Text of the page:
• If you go low (like I did), apple juice should be your go to. It’s clear and does the trick quickly.
  • It should be ok to wear your pump/CGM. You may have to ask the nurse to check with the physician or someone else in charge as often their initial response is to have you remove it.
  • Be prepared for your blood sugar to respond to the stress this test will put on your body- the anticipation caused me to go low but the actual test made me go high.

Rheumatoid Arthritis

You will be standing in a locked position.

  • Be prepared for some pain during and after the test- the entire test can take 90mins and a lot of that time is standing with very little movement.
  • Bring pain meds to take as soon as you’re done as pain isn’t something they’re necessarily going to address in the cardiac recovery room. I didn’t have anything until I got home and at that point I was feeling awful.

Self care tips

  • Make sure your driver is present during the results portion of the test. It’s a lot of information to process after you’ve just passed out.
  • Wear comfortable shoes and pants as you’ll keep them on the entire time.
  • Take the remainder of the day off. As someone who was back at work right after surgery, you might not believe me, but you will feel horrible after this test. Use your afternoon to give your body the hydration and rest it needs after such a stressful event.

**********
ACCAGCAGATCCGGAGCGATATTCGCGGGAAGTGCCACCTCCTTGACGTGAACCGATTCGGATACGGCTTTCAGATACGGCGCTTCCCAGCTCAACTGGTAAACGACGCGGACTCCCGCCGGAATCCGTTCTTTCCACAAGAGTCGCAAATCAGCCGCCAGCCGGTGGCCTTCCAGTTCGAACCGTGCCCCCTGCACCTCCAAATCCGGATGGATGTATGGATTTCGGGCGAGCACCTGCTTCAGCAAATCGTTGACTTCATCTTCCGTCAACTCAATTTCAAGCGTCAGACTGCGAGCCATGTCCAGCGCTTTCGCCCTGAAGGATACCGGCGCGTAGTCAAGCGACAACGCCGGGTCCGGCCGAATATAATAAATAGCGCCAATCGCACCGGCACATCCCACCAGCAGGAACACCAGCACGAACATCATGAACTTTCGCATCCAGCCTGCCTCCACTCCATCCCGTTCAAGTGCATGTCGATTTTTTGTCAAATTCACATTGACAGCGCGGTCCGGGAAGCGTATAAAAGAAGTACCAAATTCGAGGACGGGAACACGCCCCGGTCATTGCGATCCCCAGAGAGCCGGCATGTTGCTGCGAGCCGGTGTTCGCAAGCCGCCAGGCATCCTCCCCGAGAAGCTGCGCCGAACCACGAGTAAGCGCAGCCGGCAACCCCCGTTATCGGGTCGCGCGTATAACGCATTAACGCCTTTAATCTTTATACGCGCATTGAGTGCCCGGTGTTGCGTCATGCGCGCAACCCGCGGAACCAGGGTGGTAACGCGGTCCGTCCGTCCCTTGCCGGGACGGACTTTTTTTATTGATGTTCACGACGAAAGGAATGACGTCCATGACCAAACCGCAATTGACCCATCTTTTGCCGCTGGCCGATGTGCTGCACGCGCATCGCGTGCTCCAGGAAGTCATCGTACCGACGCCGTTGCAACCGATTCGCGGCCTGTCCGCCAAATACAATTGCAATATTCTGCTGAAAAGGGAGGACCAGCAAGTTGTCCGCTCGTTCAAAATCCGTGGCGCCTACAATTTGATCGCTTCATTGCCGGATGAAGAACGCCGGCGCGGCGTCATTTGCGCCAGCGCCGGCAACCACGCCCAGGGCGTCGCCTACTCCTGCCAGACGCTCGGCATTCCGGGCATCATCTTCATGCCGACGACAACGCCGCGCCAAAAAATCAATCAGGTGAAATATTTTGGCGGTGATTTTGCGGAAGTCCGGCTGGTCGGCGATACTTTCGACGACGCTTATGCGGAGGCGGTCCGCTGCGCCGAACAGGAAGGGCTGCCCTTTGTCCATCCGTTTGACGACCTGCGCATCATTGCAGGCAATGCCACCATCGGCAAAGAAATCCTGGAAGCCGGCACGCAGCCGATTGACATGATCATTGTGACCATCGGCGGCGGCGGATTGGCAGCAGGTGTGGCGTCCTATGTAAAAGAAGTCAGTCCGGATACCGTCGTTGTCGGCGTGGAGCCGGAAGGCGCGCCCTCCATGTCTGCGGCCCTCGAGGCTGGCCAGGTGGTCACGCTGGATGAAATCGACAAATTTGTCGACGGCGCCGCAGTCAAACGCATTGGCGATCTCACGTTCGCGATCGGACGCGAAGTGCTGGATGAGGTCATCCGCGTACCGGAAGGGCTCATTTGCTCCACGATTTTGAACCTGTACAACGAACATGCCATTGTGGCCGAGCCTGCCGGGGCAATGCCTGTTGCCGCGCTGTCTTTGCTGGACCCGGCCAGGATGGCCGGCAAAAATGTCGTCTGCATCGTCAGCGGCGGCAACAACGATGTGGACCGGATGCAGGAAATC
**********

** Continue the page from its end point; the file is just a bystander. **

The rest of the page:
Dysautonomia

What to expect from your first dysautonomia evaluation

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A few months ago, I booked an appointment with a physician who works in the dysautonomia center at Johns Hopkins. My cardiologist had given me the diagnosis of POTS but wanted me to see an expert. I tried googling what to expect and couldn’t really find much so I’ll share my experience here!

History

He wanted to know everything going back to when I was 9 years old and diagnosed with type 1 diabetes. He asked about my dad’s neuropathy, my eye exams, everything he could think of regarding diabetes- not just my A1c (which seems to be all other doctors focus on).

He asked for details around my RA- leading up to diagnosis, how each biologic treated me. I could tell he was concerned about me being on Rituxan. He admitted that my rheumatologist knew much more then him in regards to treating my disease, but he thought Rituxan wasn’t the safest long term medication to be on and he’s right, it’s not, but I’ll save those worries for another day.

Fatigue

This was a big part of our conversation and possibly the most difficult part. If you have extreme fatigue, like me, you’re often spending your time “pushing through”. I drink a ton of caffeine, sleep whenever I can. My doctor wanted me to rate, using a battery scale, how my fatigue had changed over the years. I recalled falling asleep getting my haircut when I was diagnosed with RA and shared that my kids even plan their activities around when they know I’ll need to nap or be in bed.

Current Symptoms